How difficult these forces are to find is shown by the simple fact that innumerable attempts have been made, for example, from the philosophic side, to found a system of ethics, a code of morals. How many different answers exist in the world to the questions “What is goodness?” — “What is virtue?” Put together what the philosophers have said, beginning with Plato and Aristotle, and passing on through the Epicureans, the Stoics, the NeoPlatonists, the whole series down to modern philosophical opinions; put together all that has been said from Plato to Herbert Spencer upon the nature of Goodness and Virtue and you will see how many different attempts have been made to penetrate to the sources of moral life and impulse.
I hope in these lectures to show that it is only by delving into the occult secrets of life that it becomes possible to penetrate not only to moral teachings, but to moral impulses, to the moral sources of life itself.
A single glance will show us that this moral principle in the world is by no means such a simple matter as might be supposed from a certain convenient standpoint. Let us for the moment take no notice of what is usually spoken of as “moral,” but consider certain spheres of human life from which we may perhaps be able to obtain a great deal toward a moral conception of life.
Not the least among the many things learned from spiritual science is the knowledge that the most manifold conceptions and impulses have held good among various peoples in different parts of the earth. In comparing two sections of humanity which at first seem separated, one can consider the sacred life of ancient India, and observe how it has gradually developed up to the present day. One knows that what was characteristic of the India of primeval times is still true at the present day. The feelings, thoughts, and conceptions have been maintained that we find in this region in ancient times. It is remarkable that in these civilizations there have been preserved an image of primeval times, and when we consider what has been maintained up to our own day we are looking, so to say, at the same time into the remote past.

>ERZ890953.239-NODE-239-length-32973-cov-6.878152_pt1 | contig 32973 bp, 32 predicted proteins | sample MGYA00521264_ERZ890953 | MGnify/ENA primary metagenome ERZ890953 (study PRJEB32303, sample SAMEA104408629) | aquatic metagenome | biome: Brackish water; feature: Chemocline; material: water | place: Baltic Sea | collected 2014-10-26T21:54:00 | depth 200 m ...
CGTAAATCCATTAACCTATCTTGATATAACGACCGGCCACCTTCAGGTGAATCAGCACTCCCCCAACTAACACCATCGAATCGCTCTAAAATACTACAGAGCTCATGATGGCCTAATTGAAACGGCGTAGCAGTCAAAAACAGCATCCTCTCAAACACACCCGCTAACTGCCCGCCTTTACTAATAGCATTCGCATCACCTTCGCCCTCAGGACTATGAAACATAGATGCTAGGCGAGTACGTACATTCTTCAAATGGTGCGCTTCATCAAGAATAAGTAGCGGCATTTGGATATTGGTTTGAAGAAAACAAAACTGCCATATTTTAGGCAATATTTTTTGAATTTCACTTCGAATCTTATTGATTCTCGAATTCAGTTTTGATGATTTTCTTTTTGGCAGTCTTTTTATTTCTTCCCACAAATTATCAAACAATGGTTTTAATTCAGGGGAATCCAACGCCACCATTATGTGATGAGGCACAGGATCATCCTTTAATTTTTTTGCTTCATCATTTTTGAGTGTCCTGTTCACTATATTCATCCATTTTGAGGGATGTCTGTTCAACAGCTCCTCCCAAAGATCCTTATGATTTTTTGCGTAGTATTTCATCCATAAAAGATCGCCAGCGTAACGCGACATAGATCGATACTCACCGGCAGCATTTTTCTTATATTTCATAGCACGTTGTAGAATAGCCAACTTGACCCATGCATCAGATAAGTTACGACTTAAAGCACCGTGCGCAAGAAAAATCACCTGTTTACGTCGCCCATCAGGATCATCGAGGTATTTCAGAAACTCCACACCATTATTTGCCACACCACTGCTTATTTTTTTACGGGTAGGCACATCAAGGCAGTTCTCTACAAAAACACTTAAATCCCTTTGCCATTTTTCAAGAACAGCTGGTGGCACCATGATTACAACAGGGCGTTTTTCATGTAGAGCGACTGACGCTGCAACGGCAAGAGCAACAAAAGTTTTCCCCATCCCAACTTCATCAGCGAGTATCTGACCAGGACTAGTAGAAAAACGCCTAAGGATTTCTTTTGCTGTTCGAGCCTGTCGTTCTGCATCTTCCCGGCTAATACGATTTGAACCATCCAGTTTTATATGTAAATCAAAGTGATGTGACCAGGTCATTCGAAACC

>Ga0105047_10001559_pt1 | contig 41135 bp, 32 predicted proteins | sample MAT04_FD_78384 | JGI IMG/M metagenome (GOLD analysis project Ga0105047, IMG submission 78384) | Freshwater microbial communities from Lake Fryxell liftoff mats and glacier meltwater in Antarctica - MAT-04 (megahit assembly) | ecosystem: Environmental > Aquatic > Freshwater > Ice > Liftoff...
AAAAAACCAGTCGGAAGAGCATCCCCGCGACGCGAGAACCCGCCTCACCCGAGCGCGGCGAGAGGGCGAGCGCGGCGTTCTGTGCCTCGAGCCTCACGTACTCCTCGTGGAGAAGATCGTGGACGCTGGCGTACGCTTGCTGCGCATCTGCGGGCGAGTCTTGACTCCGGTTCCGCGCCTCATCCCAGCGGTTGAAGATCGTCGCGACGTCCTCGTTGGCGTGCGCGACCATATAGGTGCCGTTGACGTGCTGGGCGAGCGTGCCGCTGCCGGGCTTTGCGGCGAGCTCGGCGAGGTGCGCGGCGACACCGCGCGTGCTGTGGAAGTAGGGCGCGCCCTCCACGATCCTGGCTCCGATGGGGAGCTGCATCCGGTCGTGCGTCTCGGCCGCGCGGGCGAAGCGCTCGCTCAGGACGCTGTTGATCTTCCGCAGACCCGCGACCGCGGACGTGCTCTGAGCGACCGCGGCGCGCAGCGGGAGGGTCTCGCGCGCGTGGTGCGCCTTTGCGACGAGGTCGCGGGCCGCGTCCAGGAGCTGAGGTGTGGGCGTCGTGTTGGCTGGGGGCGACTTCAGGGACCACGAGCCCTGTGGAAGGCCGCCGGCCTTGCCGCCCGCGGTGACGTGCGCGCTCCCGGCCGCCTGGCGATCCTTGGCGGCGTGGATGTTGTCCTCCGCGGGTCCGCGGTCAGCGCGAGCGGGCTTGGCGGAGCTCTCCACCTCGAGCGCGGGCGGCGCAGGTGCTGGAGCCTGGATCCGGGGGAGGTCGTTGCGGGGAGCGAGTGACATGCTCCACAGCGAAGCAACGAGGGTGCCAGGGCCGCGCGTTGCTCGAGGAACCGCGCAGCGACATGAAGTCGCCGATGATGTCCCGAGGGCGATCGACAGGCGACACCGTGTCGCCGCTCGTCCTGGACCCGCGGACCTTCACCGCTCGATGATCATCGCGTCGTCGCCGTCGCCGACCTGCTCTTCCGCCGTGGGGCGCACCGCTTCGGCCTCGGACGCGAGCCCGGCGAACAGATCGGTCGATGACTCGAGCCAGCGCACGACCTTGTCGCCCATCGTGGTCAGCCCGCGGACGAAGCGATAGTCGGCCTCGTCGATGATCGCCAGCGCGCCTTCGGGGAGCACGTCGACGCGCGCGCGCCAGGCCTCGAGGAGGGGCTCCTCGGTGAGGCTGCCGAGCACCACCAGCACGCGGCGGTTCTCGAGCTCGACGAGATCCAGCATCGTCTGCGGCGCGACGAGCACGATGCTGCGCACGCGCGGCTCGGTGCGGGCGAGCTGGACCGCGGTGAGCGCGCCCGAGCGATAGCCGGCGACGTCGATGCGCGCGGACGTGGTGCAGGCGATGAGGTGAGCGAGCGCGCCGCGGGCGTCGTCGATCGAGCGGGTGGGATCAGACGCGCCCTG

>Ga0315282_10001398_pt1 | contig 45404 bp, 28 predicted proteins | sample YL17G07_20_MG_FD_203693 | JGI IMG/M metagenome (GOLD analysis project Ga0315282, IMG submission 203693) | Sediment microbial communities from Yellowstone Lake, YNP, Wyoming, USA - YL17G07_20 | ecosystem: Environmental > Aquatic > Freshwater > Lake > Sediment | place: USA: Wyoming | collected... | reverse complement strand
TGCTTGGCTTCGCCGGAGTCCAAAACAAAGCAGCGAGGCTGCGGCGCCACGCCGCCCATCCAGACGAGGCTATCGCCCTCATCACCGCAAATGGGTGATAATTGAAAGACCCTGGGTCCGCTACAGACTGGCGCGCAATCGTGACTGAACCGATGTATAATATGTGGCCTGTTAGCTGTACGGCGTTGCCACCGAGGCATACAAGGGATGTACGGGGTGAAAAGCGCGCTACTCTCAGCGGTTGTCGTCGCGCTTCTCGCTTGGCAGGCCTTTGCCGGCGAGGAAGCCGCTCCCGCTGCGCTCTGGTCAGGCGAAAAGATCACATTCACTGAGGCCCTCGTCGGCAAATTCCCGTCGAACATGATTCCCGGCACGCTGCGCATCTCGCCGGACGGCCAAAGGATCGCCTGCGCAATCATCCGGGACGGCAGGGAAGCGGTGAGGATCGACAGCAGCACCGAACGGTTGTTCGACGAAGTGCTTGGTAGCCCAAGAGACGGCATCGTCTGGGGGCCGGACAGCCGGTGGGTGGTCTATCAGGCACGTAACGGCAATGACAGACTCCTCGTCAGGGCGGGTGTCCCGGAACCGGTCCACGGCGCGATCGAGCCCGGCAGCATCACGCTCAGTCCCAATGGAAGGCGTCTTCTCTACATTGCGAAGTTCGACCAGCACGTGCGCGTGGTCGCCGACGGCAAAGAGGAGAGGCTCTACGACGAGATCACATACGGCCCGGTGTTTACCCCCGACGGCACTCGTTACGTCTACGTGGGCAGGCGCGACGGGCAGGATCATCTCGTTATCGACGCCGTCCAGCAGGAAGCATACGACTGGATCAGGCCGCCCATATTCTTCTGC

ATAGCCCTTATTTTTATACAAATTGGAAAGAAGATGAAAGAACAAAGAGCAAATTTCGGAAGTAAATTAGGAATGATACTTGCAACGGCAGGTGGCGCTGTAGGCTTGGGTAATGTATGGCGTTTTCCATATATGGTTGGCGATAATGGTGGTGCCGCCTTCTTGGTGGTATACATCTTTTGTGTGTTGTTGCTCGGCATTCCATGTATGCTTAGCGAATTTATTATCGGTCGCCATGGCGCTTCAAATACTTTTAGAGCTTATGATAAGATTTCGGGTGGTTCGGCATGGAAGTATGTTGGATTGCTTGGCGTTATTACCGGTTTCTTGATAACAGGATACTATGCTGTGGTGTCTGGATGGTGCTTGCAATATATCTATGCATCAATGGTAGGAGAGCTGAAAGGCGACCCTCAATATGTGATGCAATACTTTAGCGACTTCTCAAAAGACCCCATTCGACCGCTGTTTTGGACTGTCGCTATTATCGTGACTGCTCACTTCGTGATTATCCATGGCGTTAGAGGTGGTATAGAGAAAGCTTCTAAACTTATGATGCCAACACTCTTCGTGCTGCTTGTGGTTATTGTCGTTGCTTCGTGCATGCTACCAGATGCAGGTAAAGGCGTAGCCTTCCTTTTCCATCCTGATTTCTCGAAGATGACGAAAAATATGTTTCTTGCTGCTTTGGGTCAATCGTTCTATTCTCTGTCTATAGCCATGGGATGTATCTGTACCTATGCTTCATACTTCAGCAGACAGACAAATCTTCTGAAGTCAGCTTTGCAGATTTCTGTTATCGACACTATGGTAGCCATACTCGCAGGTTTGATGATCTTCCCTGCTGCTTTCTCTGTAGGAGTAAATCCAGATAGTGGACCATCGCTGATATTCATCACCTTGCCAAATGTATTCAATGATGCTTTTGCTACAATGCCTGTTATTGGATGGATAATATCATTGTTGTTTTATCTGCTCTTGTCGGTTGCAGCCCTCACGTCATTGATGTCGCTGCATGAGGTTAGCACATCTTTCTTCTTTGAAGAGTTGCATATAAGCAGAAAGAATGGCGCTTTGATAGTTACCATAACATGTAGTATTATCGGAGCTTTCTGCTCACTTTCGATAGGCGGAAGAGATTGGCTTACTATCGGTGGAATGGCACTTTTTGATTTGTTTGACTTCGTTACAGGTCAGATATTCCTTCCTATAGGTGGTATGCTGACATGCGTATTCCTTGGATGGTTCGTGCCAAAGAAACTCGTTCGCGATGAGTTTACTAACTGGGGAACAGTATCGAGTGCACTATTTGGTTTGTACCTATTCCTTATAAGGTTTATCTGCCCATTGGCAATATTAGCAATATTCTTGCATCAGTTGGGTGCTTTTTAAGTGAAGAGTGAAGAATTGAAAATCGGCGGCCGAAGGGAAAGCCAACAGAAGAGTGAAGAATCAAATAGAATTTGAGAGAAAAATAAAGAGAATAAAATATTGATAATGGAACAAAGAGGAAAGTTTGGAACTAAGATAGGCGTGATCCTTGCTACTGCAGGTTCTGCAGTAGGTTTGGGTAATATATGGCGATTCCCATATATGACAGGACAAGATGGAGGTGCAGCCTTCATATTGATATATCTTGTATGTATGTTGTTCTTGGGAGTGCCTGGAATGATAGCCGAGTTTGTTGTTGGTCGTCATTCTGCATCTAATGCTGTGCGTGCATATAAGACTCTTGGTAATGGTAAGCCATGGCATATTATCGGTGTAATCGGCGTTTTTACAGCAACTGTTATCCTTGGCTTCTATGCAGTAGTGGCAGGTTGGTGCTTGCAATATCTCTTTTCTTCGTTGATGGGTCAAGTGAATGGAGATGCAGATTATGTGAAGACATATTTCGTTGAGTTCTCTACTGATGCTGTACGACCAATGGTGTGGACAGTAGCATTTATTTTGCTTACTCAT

Now, we do not progress very far in our understanding of the different peoples on Earth if we begin by only applying our own moral standards. For this reason let us for the moment exclude what might be said about the moral things of those times and only inquire: What has developed from these characteristics of venerable ancient Indian civilization?
We find, to begin with, what may be described as “devotion to the spiritual” most highly honored and held sacred. This devotion to the spiritual was the more highly valued and counted sacred the more the human being was able to sink into himself, to live quietly within himself, and, apart from all that man can attain on the physical plane, to direct the best in him to the spiritual worlds. We find this cultivation, this dedication, of the soul to the foundations of existence as the highest duty of those who belonged or belong to the highest caste of Indian life, the Brahmins.